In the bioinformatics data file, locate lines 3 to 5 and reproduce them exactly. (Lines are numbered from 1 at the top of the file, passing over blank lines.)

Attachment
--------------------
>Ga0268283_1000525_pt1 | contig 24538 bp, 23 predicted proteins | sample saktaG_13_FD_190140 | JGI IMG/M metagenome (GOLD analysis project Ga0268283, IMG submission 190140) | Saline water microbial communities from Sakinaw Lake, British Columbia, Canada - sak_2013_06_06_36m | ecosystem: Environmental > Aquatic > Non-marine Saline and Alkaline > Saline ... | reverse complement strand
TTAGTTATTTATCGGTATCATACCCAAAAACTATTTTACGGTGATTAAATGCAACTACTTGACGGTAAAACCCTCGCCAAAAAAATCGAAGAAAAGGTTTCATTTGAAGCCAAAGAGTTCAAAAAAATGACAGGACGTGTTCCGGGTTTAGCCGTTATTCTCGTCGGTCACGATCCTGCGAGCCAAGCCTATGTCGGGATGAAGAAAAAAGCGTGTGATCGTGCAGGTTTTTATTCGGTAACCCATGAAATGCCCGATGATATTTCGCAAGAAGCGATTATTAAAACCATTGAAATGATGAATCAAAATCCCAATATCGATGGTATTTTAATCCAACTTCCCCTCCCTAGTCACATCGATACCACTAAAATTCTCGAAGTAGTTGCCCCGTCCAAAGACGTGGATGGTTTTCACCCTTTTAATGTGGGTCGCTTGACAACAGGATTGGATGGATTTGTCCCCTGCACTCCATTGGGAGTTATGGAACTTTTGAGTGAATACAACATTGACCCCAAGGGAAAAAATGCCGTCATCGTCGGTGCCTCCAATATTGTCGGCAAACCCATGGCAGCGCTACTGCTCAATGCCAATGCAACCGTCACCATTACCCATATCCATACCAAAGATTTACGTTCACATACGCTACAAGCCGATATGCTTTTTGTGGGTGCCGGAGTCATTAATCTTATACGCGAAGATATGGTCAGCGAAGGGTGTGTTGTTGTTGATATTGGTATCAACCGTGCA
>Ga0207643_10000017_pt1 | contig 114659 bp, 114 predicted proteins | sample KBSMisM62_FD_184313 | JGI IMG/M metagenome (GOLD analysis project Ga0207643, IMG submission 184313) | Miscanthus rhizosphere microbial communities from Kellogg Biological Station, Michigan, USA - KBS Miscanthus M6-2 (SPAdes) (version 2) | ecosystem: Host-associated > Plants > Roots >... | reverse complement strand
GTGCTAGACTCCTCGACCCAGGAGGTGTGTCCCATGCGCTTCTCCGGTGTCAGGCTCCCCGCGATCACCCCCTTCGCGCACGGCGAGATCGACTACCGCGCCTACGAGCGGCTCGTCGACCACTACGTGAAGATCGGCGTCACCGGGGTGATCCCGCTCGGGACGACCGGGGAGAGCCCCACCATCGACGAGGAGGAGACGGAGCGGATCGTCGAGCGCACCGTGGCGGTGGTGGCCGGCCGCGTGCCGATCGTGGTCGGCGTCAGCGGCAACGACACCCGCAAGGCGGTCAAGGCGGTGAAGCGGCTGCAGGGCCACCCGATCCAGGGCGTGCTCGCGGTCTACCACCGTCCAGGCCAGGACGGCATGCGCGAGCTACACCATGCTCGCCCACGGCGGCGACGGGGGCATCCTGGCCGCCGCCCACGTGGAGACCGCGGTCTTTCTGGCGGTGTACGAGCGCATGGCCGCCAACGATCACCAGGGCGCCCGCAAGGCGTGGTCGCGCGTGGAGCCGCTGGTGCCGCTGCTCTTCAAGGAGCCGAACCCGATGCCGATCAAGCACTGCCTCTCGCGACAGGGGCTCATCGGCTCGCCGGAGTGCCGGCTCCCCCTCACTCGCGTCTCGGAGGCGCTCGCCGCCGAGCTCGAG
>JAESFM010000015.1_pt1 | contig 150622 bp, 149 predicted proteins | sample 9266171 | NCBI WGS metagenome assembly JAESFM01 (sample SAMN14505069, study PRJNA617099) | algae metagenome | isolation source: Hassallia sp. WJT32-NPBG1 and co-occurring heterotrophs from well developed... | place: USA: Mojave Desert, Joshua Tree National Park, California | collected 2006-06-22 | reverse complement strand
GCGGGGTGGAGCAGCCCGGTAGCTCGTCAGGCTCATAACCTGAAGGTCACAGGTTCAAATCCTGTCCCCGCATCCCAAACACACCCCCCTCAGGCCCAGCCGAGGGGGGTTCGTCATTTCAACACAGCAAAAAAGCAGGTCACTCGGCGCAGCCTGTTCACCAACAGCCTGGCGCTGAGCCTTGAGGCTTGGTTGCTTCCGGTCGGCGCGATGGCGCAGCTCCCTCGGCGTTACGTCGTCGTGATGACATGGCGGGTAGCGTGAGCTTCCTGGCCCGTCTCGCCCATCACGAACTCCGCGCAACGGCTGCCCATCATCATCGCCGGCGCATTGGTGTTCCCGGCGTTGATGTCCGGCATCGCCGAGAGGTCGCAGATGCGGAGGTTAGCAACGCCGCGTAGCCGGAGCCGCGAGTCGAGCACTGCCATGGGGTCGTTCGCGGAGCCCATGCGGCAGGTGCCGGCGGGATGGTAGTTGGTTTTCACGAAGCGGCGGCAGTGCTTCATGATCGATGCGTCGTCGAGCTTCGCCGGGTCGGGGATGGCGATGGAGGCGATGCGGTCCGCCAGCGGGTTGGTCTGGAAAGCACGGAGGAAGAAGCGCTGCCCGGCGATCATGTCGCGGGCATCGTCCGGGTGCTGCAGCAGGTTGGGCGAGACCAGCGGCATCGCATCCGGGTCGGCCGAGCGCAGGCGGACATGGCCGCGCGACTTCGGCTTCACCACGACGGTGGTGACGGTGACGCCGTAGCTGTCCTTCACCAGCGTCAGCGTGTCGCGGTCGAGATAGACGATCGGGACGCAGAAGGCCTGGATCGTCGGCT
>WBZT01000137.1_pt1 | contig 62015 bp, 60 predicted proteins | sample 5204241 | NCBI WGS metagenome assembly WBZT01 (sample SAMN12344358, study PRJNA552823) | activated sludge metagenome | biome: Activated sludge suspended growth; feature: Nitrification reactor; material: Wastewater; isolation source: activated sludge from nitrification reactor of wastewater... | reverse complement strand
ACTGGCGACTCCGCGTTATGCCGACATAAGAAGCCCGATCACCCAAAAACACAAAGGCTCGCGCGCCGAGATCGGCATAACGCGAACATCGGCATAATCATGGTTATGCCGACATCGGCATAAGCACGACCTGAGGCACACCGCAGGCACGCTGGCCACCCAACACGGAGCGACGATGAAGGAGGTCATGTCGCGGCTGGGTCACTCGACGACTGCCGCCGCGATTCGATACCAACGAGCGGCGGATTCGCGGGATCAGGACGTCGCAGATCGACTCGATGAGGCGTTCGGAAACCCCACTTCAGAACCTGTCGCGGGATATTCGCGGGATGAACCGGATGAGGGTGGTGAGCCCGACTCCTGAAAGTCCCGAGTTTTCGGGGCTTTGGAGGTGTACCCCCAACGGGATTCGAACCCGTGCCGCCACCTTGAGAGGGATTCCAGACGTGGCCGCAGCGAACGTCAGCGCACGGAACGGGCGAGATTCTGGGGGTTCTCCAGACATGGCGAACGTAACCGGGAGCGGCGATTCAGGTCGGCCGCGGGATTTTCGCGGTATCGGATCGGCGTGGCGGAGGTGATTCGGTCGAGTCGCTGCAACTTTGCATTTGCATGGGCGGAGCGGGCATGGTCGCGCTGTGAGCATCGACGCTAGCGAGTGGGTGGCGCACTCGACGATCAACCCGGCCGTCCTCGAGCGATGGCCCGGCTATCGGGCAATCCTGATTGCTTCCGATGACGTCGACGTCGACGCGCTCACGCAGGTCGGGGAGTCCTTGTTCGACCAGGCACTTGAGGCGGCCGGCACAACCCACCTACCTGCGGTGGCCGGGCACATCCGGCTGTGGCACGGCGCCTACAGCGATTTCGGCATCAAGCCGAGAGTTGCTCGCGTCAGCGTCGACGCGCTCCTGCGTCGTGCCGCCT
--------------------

>Ga0207643_10000017_pt1 | contig 114659 bp, 114 predicted proteins | sample KBSMisM62_FD_184313 | JGI IMG/M metagenome (GOLD analysis project Ga0207643, IMG submission 184313) | Miscanthus rhizosphere microbial communities from Kellogg Biological Station, Michigan, USA - KBS Miscanthus M6-2 (SPAdes) (version 2) | ecosystem: Host-associated > Plants > Roots >... | reverse complement strand
GTGCTAGACTCCTCGACCCAGGAGGTGTGTCCCATGCGCTTCTCCGGTGTCAGGCTCCCCGCGATCACCCCCTTCGCGCACGGCGAGATCGACTACCGCGCCTACGAGCGGCTCGTCGACCACTACGTGAAGATCGGCGTCACCGGGGTGATCCCGCTCGGGACGACCGGGGAGAGCCCCACCATCGACGAGGAGGAGACGGAGCGGATCGTCGAGCGCACCGTGGCGGTGGTGGCCGGCCGCGTGCCGATCGTGGTCGGCGTCAGCGGCAACGACACCCGCAAGGCGGTCAAGGCGGTGAAGCGGCTGCAGGGCCACCCGATCCAGGGCGTGCTCGCGGTCTACCACCGTCCAGGCCAGGACGGCATGCGCGAGCTACACCATGCTCGCCCACGGCGGCGACGGGGGCATCCTGGCCGCCGCCCACGTGGAGACCGCGGTCTTTCTGGCGGTGTACGAGCGCATGGCCGCCAACGATCACCAGGGCGCCCGCAAGGCGTGGTCGCGCGTGGAGCCGCTGGTGCCGCTGCTCTTCAAGGAGCCGAACCCGATGCCGATCAAGCACTGCCTCTCGCGACAGGGGCTCATCGGCTCGCCGGAGTGCCGGCTCCCCCTCACTCGCGTCTCGGAGGCGCTCGCCGCCGAGCTCGAG
>JAESFM010000015.1_pt1 | contig 150622 bp, 149 predicted proteins | sample 9266171 | NCBI WGS metagenome assembly JAESFM01 (sample SAMN14505069, study PRJNA617099) | algae metagenome | isolation source: Hassallia sp. WJT32-NPBG1 and co-occurring heterotrophs from well developed... | place: USA: Mojave Desert, Joshua Tree National Park, California | collected 2006-06-22 | reverse complement strand